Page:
10 Ways Giving In To That Chocolate Craving Can Benefit Your Health

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If you're a fan of the sweet stuff, you'll probably jump for joy at this delicious finding: Research suggests that regular chocolate eaters may more frequently have lower BMIs.


Before you reach for that Snickers, remember this: While chocolate can do the body good, the study certainly doesn't go as far as proving a causal link between eating more chocolate and losing weight. Keep in mind that all chocolate was not created equal: Dark chocolate packs more of a health punch overall, but even the bittersweet varieties can be high in calories, fat and sugar.

However, treating yourself to a small amount of chocolate regularly is definitely a health message we can get behind. Take a look at some of the surprising health benefits below, then tell us in the comments why chocolate is a part of your healthy diet.

  • 1
    It Reduces Stroke Risk
    A 2011 Swedish study found that women who ate more than 45 grams of chocolate a week had a 20 percent lower risk of stroke than women who treated themselves to fewer than 9 grams of the sweet stuff.
  • 2
    It Boosts Heart Health
    Matija Puhek/500px
    Regular chocolate eaters welcome a host of benefits for their hearts, including lower blood pressure, lower "bad" LDL cholesterol and a lower risk of heart disease. One of the reasons dark chocolate is especially heart-healthy is its inflammation-fighting properties, which reduce cardiovascular risk.
  • 3
    It Fills You Up
    Kohei Hara via Getty Images
    Because it's rich in fiber, dark chocolate can actually help keep you full, so you'll eat less, Dr. David Katz, founding director of Yale University's Prevention Research Center and HuffPost blogger told The Huffington Post. Regular chocolate eaters might do themselves a favor by treating themselves to a bite instead of snacking on "11 other things first" he said. Dark chocolate does the trick much better than milk, according to a small study from the University of Copenhagen, and may even reduce cravings for sweet, salty and fatty foods.
  • 4
    It May Fight Diabetes
    Julie Thompson
    A small Italian study from 2005 found that regularly eating chocolate increases insulin sensitivity, thereby reducing risk for diabetes.
  • 5
    It Protects Your Skin
    Katerina Nanopoulou via Alamy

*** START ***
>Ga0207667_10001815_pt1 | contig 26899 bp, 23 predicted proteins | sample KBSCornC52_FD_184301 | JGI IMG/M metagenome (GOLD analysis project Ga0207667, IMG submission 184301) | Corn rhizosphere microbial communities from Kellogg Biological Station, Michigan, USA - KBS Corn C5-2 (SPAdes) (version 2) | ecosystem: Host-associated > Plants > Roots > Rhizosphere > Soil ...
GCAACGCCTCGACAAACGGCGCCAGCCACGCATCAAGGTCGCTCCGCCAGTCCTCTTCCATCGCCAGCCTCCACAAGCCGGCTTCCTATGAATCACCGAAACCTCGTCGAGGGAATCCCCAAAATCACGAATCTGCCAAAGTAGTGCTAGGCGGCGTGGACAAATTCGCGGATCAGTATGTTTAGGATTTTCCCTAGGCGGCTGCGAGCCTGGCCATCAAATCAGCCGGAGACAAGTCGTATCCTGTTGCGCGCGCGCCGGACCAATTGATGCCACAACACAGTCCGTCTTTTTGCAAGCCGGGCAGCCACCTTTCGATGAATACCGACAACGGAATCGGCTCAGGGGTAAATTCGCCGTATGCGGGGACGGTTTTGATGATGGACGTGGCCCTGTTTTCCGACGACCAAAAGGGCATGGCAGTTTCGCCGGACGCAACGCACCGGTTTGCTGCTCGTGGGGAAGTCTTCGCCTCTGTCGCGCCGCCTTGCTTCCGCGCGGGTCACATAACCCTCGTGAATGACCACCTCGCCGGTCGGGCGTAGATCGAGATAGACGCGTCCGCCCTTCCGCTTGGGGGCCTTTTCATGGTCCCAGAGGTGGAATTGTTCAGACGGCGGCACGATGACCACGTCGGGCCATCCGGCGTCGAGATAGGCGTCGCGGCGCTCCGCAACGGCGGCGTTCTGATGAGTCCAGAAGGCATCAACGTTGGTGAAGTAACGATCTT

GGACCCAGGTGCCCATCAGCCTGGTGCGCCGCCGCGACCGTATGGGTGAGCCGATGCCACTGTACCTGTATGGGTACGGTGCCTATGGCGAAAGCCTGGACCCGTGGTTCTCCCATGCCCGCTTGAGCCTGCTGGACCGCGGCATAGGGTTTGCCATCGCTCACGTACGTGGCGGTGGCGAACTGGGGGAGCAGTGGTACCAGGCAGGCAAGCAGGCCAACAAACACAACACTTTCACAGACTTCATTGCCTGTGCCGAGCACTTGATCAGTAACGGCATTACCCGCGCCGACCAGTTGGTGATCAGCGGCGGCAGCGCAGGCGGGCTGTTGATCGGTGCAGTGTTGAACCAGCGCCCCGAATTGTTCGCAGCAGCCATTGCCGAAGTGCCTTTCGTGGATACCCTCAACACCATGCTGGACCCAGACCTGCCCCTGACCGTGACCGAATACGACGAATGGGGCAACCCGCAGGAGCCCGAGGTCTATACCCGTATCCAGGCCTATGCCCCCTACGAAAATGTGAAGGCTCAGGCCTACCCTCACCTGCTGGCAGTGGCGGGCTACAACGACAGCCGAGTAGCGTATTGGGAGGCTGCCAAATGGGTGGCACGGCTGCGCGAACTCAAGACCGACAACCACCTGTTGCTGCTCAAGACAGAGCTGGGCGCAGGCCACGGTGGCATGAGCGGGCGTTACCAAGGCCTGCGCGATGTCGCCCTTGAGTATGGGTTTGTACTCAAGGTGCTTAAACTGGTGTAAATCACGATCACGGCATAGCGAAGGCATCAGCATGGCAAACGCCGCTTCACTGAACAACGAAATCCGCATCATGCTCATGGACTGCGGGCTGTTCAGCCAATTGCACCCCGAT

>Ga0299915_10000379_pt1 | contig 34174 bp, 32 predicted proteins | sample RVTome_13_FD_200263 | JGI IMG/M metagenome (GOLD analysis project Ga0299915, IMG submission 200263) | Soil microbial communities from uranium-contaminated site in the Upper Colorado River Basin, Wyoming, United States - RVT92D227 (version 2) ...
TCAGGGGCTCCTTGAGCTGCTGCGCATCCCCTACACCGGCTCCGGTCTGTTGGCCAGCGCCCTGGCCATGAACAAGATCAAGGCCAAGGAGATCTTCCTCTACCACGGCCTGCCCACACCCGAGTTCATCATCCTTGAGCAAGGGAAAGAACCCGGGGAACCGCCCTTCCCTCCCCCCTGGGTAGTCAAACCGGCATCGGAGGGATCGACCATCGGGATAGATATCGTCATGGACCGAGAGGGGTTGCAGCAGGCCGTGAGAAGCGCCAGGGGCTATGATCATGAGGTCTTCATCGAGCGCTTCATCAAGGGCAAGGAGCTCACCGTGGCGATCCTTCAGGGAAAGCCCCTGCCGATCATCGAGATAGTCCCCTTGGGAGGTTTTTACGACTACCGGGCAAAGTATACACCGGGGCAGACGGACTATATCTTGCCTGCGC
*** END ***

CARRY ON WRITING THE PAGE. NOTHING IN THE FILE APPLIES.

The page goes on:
Forget what you've heard about chocolate causing breakouts: Dark chocolate is actually good for your skin. The type of antioxidants called flavonoids found in dark chocolate offer some protection from UV damage from the sun. And no, that does not mean you can skip the sunscreen!
  • 6
    It Can Quiet Coughs
    Andrew Harding via Jupiter Images
    Can't stop coughing? An ingredient in chocolate called theobromine seems to reduce activity of the vagus nerve, the part of the brain that triggers hard-to-shake coughs. In late 2010, the BBC reported that scientists were investigating creating a drug containing theobromine to preplace cough syrups containing codeine, which can have risky side effects.
  • 7
    It Boosts Your Mood
    There's no denying that indulging your sweet tooth every once in a while feels great. Enjoying food is part of enjoying life, points out HuffPost Healthy Living's wellness editor, Dr. Patricia Fitzgerald. Chocolate eaters also report feeling less stressed.
  • 8
    It Improves Blood Flow
    Lisa Capretto/OWN
    Cocoa has anti-clotting, blood-thinning properties that work in a similar way to aspirin, Dr. Fitzgerald writes, which can improve blood flow and circulation.
  • 9
    It Improves Vision
    Jamie Grill via Getty Images
    Because of chocolate's ability to improve blood flow, in particular to the brain, researchers at the University of Reading hypothesized in a small 2011 study that chocolate may also increase blood flow to the retina, thereby giving vision a boost.
  • 10
    It May Make You Smarter
    Getty Images
    That boost of blood flow to the brain created by cocoa's flavanols seems to make people feel more awake and alert, and, in a small British study, perform better on counting tasks.

For more on diet and nutrition, click here.

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